With the outbreak of World War I, Kandinsky left Germany and made his way through Switzerland back to Moscow. Uprooted, and his relationship with Münter unraveling, he found it difficult to paint and so worked mostly on paper. In 1917, he married Nina Andreevskaya. After the October Revolution, the state expropriated the apartment building Kandinsky had inherited, and the family often went hungry and cold. Their only son died at the age of 2. The work of two artists then dominant in Russia made the spiritual, intuitive Kandinsky increasingly uncomfortable: the strict geometrism of Kazimir Malevich’s Suprematism and the mechanical utilitarianism of Vladimir Tatlin’s Constructivism. But Kandinsky still managed to create memorable canvases like “Moscow I” of (1916), a small, celebratory and surprisingly representational depiction of the city he had always called home [see cover], and “Overcast” (1917), a turbulent collision of intensely colored forms, large and small, with a typical contrast of threatening darkness and promising light.
Shortly after Kandinsky and Nina moved to Berlin in 1921, the architect Walter Gropius invited him to Weimar to teach at the Bauhaus. The next 11 years were happier and more productive for him, even though the school’s geometric and rationalist functionalism also tended to constrain his expressive nature. Teaching, organizing exhibitions and writing, the artist enjoyed the collegial atmosphere and especially his reunion with his old friend Paul Klee. (In the superb collection of 60 works on paper that accompanies the exhibition, the first wall has a series of Kandinsky watercolors that might well have been by Klee.)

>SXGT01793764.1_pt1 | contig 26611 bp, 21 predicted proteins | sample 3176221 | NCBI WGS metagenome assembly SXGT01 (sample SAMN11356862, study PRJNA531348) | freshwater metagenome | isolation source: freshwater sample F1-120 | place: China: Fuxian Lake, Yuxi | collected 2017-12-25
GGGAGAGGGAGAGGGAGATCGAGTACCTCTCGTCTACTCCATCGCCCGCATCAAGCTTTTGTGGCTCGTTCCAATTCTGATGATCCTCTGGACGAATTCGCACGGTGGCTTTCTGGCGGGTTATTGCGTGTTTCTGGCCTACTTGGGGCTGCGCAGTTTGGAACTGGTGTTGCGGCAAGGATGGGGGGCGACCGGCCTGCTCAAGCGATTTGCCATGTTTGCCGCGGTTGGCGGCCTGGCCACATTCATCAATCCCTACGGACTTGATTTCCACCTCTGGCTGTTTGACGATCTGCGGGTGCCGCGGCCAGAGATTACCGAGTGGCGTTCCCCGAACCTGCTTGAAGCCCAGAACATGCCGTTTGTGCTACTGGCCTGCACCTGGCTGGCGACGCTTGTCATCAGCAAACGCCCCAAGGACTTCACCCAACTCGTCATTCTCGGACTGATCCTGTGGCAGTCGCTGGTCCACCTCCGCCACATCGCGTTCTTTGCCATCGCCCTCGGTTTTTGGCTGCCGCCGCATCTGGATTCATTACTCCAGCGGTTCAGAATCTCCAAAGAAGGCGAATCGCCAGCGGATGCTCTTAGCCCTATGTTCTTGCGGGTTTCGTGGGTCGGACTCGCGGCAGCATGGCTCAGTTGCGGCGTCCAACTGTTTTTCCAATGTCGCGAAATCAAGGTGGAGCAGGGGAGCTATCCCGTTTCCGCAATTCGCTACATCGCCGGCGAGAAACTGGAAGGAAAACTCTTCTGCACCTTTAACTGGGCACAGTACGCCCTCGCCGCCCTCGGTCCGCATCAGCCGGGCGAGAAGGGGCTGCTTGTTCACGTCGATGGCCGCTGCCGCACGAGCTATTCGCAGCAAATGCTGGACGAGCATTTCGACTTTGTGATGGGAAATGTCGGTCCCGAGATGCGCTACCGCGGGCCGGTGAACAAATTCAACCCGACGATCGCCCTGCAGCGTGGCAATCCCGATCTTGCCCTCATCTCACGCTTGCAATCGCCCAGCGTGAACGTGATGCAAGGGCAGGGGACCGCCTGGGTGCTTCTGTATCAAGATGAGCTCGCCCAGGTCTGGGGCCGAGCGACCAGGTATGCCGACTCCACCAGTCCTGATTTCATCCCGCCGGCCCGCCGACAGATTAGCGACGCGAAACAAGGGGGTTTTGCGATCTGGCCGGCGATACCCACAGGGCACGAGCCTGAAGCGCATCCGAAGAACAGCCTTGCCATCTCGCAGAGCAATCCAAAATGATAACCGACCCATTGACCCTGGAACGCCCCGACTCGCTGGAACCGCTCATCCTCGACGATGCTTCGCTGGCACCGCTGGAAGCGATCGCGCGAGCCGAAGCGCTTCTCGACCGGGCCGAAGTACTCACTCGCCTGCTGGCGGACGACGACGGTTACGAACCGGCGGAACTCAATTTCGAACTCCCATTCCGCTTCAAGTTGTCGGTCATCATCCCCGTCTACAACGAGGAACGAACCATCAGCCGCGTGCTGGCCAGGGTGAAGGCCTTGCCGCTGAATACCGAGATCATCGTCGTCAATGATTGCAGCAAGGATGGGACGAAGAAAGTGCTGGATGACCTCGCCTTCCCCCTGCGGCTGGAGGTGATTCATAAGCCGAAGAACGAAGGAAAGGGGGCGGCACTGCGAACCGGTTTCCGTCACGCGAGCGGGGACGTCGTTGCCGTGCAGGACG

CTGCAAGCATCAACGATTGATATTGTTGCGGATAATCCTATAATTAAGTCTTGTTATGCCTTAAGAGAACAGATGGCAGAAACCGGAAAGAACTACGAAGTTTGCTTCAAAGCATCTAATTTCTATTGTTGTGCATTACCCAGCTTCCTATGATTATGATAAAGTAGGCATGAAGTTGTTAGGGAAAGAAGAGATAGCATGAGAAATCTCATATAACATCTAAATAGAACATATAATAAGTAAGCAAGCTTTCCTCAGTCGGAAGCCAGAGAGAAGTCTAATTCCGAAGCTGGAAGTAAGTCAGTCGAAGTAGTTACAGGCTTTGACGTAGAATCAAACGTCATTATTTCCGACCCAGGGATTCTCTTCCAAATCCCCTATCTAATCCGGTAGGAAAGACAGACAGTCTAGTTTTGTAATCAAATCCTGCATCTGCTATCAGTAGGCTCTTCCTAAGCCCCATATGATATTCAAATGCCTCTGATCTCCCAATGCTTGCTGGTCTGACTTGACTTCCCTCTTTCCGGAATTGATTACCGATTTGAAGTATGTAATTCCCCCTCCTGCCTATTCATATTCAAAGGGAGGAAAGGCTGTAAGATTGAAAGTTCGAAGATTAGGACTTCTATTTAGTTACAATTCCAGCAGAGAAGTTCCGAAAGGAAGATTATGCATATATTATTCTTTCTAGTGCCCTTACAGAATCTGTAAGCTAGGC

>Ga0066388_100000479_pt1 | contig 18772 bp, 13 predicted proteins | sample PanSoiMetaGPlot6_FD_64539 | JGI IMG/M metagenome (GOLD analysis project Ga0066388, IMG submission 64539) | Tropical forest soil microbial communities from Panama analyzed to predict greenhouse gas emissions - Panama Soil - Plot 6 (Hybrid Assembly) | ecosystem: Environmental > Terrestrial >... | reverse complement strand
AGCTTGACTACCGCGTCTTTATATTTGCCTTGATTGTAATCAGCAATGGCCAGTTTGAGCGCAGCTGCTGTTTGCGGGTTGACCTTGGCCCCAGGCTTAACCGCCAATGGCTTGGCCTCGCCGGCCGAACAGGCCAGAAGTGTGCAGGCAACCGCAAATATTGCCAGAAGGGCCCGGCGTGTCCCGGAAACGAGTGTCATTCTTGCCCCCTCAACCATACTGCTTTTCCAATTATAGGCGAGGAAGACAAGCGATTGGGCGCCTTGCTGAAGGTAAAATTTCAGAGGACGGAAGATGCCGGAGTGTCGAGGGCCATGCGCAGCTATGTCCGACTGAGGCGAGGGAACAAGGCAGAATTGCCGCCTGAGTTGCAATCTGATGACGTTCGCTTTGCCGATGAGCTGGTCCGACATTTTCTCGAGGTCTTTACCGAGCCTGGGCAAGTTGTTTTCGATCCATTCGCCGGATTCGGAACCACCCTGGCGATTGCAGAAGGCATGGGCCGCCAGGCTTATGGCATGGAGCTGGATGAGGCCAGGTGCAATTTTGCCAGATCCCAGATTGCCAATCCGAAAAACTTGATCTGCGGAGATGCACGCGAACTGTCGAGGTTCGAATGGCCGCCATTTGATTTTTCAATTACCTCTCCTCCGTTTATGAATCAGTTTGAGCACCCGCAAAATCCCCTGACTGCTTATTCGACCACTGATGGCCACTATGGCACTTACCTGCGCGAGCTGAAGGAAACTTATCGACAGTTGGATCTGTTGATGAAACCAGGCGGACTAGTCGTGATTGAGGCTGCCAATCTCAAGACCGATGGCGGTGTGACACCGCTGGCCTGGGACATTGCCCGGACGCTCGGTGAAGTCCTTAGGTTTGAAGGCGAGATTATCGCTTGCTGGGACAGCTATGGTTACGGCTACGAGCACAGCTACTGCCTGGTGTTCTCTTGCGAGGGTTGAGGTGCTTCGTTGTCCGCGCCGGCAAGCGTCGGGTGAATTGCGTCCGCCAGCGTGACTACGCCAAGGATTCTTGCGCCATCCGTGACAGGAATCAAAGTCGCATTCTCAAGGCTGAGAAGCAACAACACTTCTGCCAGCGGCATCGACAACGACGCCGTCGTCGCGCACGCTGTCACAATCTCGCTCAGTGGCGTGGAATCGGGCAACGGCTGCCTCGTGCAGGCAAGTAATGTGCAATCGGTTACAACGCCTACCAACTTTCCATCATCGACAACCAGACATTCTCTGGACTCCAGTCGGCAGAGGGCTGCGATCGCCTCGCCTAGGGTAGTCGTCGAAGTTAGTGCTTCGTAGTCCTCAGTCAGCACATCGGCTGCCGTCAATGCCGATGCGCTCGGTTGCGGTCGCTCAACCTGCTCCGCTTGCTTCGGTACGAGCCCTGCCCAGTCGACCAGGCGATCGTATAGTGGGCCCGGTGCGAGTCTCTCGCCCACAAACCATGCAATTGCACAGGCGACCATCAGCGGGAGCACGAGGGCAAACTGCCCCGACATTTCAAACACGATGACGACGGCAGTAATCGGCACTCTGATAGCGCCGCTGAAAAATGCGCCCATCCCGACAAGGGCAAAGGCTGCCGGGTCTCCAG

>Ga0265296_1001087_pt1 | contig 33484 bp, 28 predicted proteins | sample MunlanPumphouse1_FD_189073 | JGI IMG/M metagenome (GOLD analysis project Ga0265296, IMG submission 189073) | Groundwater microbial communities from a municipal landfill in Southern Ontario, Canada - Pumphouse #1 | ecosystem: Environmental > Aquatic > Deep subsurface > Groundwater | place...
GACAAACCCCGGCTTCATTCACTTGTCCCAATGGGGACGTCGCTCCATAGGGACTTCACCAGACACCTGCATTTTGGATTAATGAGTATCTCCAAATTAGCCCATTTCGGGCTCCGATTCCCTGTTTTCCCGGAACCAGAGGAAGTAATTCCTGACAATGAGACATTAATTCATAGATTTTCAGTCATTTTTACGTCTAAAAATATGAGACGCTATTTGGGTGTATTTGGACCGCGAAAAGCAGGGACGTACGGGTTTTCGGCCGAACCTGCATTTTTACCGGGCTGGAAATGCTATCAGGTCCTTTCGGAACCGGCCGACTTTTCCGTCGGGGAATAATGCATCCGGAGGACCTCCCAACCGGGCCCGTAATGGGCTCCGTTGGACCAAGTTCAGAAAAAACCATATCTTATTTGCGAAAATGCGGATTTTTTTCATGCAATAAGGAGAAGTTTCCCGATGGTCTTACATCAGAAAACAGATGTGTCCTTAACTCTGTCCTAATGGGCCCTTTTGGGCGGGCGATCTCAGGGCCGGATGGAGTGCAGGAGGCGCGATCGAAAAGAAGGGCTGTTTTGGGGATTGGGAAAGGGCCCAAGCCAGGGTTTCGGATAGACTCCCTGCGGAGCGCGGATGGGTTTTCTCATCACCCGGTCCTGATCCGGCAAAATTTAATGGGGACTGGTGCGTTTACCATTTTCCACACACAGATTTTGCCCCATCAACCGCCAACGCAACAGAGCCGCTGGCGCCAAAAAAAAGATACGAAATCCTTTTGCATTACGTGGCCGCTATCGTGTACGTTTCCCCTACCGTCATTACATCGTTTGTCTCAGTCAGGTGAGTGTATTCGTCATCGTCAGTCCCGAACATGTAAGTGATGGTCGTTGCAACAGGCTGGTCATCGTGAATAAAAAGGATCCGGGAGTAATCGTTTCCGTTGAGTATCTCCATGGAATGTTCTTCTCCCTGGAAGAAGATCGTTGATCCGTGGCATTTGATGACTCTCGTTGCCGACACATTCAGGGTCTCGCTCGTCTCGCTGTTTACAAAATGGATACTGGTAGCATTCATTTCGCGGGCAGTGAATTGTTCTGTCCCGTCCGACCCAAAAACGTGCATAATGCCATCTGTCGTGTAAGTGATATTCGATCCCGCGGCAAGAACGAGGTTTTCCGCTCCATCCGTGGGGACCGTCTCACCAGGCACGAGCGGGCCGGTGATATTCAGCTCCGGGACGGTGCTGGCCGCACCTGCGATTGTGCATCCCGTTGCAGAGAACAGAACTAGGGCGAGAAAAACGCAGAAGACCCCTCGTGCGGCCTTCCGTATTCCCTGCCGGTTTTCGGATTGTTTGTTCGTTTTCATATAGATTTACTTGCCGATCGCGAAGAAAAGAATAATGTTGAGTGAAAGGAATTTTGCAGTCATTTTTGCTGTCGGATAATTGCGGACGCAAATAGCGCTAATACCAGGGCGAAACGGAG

When Solomon R. Guggenheim and his wife, Irene, accompanied by his art advisor Hilla Rebay, visited Kandinsky in 1930 at the Bauhaus’s new location in Dessau, he bought four works from the artist, including “Composition 8” (1923) [see p. 19]. (Ultimately, Guggenheim would buy over 1,500 of the painter’s works.) Standing before the painting today, you can almost sense the triumph Kandinsky must have felt on completing this cosmic vision. Here geometry has become musical, playing across the canvas from lower left to upper right, from bottom to top. A black, eclipse-like circle in the upper left corner echoes the apocalyptic hints of Munich and the severity of Moscow. For Kandinsky the circle suggested the fourth dimension, and its many floating appearances in “Composition 8” prolong the painting’s resonance.
The critical view has been widely held that Kandinsky’s work declined after 1914, and certainly after 1921. This is especially true of his final years in Paris, for which he and Nina, appalled by the advance of National Socialism, abandoned Germany in 1933. Still there are wonderful paintings here, playful surprises as well as a vision of hope in a desperate time. “Reciprocal Accord” (1942), his last large-format painting, combines playfulness and gravity. It was fittingly displayed on an easel next to his coffin when he died in 1944 at 78. Ihope visitors to the Guggenheim will make up their own minds.
Was Kandinsky deceived that art could regenerate the times? Of course. And it is difficult even to say what he meant by “spiritual.” His psychology was rudimentary, affirming the unity of body and soul but suggesting only barely what “external” and “internal” mean. The “inner necessity” on which he insisted—the artist’s ineluctable call to express the spirit of the age, in service to “the cause of art” enduring beyond time and space—calls for, but fails to provide, the concrete distinctions that would justify the terms “temporal” and “eternal.” The highly informative catalogue gives only glancing clues as to how Kandinsky might have been influenced by Russian Orthodoxy. His commitment to “the spiritual,” though, is likely to resonate widely. In this way he poses a question for the many churches that are reaching many members to only pallid effect. On reaching the top ramp of the Guggenheim, museumgoers can ask themselves if their own procession before this great artist’s work was not a little like prayer—in which we lose ourselves in wonder. To whom else shall we go?
View a slide show  of images from the Guggenheim's Kandinsky exhibit.